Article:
We’re not exactly certain how much of a revolution is underway in North Riverside, but the April 5 election was a startling turn of events given the difficulties the village has faced in the economic downturn of the past couple of years.
In 2009, H. Bob Demopoulos, who won election on April 5 as a village trustee, barely made a dent in the results in his campaign for village president. Other non-VIP Party candidates fell by margins as great as 4 to 1.
VIP officials say they didn’t underestimate their opponents this time around, but we’re not so sure we believe that. The party was outhustled by its opponents and didn’t respond forcefully enough to alleged misinformation being tendered.
The fact that Rocco DeSantis outgunned top VIP-vote getter Randy Czajka by more than 200 votes is nothing short of breathtaking.
However, North Riverside voters may also be tiring of the village’s opaque style of governance and the two new faces on the village board, we hope, will push for the kind of openness that ought to be expected. That means opening up the village’s website to include more information about board and committee meetings – not only their times and dates, but board packet materials, minutes, bills, the works. This is not hard to do any longer and is not too much to expect. North Riverside needs only to look to its neighbors in Riverside and Brookfield to see how this information can be made available for its residents.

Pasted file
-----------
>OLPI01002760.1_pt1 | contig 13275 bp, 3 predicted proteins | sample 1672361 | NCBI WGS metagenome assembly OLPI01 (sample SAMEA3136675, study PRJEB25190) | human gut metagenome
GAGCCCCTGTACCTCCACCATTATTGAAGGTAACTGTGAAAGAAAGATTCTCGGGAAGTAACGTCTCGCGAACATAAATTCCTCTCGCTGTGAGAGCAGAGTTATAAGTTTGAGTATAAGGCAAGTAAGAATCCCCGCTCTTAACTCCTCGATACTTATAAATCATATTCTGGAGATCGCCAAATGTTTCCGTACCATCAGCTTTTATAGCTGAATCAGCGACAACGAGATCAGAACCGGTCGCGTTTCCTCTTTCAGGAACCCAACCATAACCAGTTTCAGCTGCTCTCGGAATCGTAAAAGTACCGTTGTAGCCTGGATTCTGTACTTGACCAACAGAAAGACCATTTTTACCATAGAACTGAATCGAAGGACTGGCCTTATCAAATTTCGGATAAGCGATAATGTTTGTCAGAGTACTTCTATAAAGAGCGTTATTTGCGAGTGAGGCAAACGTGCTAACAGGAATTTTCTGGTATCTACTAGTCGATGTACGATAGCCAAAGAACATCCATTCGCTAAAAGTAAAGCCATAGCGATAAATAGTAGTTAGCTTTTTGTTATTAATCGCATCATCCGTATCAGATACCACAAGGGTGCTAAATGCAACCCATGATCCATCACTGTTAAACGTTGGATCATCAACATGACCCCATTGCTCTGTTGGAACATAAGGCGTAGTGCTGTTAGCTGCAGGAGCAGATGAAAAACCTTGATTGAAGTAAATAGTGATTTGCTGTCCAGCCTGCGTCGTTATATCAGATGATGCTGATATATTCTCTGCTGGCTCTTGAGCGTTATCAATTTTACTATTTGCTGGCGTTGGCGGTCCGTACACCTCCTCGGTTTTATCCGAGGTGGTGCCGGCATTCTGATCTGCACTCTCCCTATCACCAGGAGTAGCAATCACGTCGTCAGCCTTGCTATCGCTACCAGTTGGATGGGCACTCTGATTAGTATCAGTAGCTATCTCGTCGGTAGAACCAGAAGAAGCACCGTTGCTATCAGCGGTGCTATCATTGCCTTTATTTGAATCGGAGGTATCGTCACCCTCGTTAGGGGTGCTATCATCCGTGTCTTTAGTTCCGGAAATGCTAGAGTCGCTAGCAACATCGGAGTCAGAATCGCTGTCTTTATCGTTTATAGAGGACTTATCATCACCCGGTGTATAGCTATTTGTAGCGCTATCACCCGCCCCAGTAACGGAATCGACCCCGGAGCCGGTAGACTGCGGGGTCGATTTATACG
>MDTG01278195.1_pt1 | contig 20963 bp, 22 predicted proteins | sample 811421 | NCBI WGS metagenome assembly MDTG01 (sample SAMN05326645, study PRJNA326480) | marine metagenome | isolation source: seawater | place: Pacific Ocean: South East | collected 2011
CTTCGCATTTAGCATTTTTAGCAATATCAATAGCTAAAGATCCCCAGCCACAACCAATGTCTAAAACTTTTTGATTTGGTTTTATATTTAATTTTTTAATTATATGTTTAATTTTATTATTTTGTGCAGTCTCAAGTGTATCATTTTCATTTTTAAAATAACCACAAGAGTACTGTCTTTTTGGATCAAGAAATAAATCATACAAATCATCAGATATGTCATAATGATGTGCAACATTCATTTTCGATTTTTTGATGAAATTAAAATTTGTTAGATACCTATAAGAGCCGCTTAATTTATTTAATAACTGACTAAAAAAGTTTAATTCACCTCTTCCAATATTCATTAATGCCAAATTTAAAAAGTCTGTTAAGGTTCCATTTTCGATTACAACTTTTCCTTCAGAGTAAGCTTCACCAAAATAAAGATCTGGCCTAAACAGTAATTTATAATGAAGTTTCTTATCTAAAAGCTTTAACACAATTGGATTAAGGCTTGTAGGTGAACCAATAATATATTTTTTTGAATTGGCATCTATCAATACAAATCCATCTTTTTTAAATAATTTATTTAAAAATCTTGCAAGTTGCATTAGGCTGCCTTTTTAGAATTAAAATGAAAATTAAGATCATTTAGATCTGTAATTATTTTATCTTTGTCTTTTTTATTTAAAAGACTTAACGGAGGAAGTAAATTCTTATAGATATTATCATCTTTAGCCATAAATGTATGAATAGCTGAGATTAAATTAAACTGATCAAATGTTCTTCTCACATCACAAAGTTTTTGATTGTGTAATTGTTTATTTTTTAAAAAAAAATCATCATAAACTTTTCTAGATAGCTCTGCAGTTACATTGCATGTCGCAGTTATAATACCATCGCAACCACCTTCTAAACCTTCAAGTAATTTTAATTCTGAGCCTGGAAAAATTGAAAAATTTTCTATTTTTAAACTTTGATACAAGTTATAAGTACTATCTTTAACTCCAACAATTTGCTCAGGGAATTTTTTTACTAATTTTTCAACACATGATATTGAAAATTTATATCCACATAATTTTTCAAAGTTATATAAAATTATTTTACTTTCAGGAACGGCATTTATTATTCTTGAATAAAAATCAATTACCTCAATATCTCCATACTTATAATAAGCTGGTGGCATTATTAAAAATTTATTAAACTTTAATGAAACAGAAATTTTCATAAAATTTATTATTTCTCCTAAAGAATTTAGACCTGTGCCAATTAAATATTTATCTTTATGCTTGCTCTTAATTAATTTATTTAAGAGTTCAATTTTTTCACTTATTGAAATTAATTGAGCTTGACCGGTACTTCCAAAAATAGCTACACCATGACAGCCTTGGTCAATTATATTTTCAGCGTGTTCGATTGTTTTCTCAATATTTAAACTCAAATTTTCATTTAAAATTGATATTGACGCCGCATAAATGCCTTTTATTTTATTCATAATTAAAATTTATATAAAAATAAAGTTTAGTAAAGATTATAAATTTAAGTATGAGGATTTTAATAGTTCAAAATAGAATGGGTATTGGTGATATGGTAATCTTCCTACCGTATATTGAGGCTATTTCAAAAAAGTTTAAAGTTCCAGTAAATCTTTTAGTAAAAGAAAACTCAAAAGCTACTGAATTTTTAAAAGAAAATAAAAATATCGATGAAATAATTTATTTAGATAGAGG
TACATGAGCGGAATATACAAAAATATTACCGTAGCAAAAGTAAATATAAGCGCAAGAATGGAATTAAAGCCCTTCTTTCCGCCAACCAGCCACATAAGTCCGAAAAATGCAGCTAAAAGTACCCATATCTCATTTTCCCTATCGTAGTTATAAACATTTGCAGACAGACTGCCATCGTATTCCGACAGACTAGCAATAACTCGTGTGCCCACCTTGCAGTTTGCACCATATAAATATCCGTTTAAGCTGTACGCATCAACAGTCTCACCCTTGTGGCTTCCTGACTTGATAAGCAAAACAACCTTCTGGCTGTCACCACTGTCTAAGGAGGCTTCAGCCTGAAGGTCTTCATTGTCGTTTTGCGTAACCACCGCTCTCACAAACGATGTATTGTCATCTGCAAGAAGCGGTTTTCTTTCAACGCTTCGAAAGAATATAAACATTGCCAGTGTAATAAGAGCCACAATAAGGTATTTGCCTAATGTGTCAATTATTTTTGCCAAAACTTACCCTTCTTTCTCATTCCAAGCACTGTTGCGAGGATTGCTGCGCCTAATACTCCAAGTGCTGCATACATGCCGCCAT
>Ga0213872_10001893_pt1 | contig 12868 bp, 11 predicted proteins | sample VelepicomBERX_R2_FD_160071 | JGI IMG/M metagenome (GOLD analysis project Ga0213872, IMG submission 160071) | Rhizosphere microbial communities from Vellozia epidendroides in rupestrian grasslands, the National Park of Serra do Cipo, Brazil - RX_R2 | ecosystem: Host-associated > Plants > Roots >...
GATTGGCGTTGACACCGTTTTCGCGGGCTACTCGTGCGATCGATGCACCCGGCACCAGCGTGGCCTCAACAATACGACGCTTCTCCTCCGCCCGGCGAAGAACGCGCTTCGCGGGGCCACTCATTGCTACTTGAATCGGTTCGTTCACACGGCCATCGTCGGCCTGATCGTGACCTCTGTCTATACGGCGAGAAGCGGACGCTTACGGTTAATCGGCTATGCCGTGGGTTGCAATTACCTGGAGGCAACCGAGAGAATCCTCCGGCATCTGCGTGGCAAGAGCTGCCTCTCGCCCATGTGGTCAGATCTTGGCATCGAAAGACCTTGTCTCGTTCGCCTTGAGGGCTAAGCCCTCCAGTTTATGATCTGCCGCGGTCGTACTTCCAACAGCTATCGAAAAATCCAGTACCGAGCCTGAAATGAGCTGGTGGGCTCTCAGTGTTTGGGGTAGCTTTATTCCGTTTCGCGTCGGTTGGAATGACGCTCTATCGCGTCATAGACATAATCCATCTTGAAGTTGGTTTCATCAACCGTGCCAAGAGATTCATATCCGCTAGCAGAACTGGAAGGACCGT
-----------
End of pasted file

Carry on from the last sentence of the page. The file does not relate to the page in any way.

We hope the April 5 election is an eye-opener in that respect, and we hope that the new trustees will make it a priority to push for that kind of transparency.
What’s good for the goose, right?
Riverside Trustee Lonnie Sacchi is known for being a strong anti-tax proponent. Prior to being elected to the village board in 2009, he campaigned against a property tax increase that the village was asking for at the time.
Since that election, with the economy tanking, Sacchi has voted to defer expenditures for everything from park maintenance to a new fire house driveway apron to village vehicles. He’s been consistent.
At the same time, Sacchi has also said, on more than one occasion, that the village of Riverside will eventually have to seek a referendum to raise operating revenues. When will that be, who knows, but it’s coming.
Given that perspective, it’s not surprising that Sacchi would be so vigorously campaigning against a tax increase by the local high school district (a win for them would make the village’s chances even worse).
But it’ll be interesting to see just how his recent anti-tax stance will play when he comes asking voters for the same thing in a few years.